Not Enough Technology Innovation in the UK Insurance Sector

Insurers and insurance brokers in the UK are missing out on a range of opportunities to stream line their business models and develop better data for risk management. It’s quite a surprise to realise that British insurers are lagging behind most other industries when it comes to taking advantage of new technologies.

Social Media Data Mining

What do customers want? Well PWC’s report on the Future of Insurance indicates that customers want to choose their point of access to a channel, they want bespoke premium offerings that take into account their circumstances, and they want prices to reflect value in the product.

PWC recommend that you tap into this behaviour. You can use data mining of social networking groups to better assess risks, and gain in depth understanding of how consumers are choosing to purchase their insurance products.

Health Monitoring

As technology becomes cheaper there’s no reason that customers can’t use sensor technology from home to better inform an insurer about their current state of health. This could also enable the early identification of new health problems – saving on liabilities and translating into lower premiums for the client. We wonder why it is that no British insurer is leading the call for adapting this kind of technology to better serve the health insurance market?

Networked Benefits and Policies

Social networks aren’t the only networks of people out there. There’s a trend towards collectivisation in many other areas of finance – such as peer-to-peer and local lending models. Yet, where are the insurers tapping into this trend? The British public is going through times of financial crisis – why aren’t insurers developing policies for student dorms which can be shared (at a lower cost than insuring individually between all the students there? Or business insurance policies that allow a group of shop holders or office users to collate their needs into larger policies with lower overall premiums?

Open Comparisons

It’s no secret that people shop around for their premiums but why is it that a customer can use an online portal for a comparison but can’t get one from their broker in many cases? If you were to offer similar comparison technology on a sales portal for your insurer – you could then objectively compare benefits and demonstrate the value in your offering. It’s a simple way to help the customer make a decision without having to trawl round a dozen brokers. It’s also a good way to ensure your products are competitive.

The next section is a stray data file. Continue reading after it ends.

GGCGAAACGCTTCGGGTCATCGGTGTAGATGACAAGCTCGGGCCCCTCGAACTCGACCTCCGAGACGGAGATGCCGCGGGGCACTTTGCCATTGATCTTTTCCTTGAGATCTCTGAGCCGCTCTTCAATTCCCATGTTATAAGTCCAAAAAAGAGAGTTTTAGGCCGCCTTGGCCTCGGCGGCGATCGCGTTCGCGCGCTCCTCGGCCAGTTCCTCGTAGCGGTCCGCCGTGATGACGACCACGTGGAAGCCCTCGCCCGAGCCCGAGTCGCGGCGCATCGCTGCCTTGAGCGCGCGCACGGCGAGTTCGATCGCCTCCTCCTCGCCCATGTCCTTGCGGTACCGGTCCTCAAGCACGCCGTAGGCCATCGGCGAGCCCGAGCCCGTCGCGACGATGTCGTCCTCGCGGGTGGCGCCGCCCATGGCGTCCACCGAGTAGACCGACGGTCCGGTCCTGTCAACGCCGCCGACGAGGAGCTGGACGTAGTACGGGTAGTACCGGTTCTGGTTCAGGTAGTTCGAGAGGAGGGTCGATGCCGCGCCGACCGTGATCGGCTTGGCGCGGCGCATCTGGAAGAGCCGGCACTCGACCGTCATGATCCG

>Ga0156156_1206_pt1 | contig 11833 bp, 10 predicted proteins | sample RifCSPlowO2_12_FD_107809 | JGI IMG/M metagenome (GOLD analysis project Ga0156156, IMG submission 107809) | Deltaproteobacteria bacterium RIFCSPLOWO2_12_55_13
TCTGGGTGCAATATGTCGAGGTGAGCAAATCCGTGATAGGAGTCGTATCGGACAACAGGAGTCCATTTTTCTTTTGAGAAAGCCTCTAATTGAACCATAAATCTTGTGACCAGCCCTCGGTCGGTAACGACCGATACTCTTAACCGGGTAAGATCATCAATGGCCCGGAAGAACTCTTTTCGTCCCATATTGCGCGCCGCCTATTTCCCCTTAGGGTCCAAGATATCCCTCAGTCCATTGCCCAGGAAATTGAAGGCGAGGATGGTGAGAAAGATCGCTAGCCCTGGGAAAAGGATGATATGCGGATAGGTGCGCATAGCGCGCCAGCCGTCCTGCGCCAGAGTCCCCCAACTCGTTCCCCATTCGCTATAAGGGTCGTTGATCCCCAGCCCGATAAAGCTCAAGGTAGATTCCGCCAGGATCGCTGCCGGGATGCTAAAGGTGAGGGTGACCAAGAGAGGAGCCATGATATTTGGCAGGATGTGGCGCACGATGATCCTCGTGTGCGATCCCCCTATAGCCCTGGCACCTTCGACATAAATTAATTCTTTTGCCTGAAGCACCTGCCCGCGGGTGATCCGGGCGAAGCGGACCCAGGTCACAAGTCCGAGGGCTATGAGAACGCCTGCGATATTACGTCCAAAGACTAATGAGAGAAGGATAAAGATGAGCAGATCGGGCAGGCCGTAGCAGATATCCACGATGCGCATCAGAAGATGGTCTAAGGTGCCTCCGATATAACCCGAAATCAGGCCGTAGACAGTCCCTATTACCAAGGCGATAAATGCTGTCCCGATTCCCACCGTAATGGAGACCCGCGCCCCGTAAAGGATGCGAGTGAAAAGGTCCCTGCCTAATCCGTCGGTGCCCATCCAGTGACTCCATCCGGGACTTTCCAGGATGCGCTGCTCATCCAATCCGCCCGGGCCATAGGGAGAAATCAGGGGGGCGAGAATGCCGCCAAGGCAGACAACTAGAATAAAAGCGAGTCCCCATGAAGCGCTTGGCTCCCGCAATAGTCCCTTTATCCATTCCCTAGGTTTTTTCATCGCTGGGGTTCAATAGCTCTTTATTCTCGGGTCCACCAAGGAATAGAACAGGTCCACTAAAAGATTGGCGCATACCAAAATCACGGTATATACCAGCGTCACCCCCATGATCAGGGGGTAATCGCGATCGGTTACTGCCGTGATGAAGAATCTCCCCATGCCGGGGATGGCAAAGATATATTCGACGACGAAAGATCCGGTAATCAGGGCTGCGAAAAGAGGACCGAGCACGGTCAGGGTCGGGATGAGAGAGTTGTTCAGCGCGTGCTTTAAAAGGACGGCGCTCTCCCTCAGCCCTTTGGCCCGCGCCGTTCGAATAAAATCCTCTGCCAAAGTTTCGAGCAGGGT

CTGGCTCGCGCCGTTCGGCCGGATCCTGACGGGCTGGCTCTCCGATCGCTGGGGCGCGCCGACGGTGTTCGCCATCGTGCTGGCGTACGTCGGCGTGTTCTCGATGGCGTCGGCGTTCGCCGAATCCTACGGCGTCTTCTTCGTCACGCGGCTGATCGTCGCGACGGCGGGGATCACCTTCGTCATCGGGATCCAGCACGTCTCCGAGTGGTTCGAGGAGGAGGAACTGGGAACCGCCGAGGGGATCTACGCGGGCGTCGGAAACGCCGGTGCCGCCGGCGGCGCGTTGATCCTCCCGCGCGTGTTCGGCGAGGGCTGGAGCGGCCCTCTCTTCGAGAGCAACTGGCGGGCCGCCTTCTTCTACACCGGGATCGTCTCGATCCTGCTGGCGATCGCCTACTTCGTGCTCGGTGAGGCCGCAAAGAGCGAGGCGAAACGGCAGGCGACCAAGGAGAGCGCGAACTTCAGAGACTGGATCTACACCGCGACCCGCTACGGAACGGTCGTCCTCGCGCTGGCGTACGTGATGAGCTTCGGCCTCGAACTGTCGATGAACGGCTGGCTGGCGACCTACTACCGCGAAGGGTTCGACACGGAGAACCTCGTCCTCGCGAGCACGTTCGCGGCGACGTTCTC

Smart Phones

OK, there’s been a bit of a move in the right direction such as the Aviva application that we covered a while back – that gauges a driver’s driving to calculate premiums. However, there are plenty of other insurers who haven’t made the move yet. That’s despite the technology being easily available and cheap to adapt (in comparison to developing it from scratch). Insurers could also monitor the use of vehicles throughout a policy lifecycle and as importantly where they are used – to better calculate risk for future policies.

All told UK insurers and brokers need to catch up with the times. Technology could offer a serious competitive advantage and many of the ideas above also offer retention strategies for reducing customer acquisition costs. Here at Riskheads we think there’s a strong case for early adoption of these technologies which have been tried and tested in other industries and bring proven benefits. Leading the charge could leave you out in front for a long-time to come.

Insurance Broker Technology Options


  1. With the impending advent of ‘wearable technology’ e.g Google Glasses, the ‘iWatch’ etc, the use of technology for insurance purposes could become much more serious. The ability to have a wearable device track information and send that information to another source in real time is a very real prospect, and that could be a potential goldmine for insurance companies in the future. What are your thoughts? Let me know!

    1. Hi Nore,

      I think we’re agreed on this. I think the only issue with Google glasses is that privacy concerns are going to need to be addressed before they become a practical data collection point. Otherwise at some point in the future – it’s a near certainty they will offer valuable means of risk analysis.

      Thanks for commenting.


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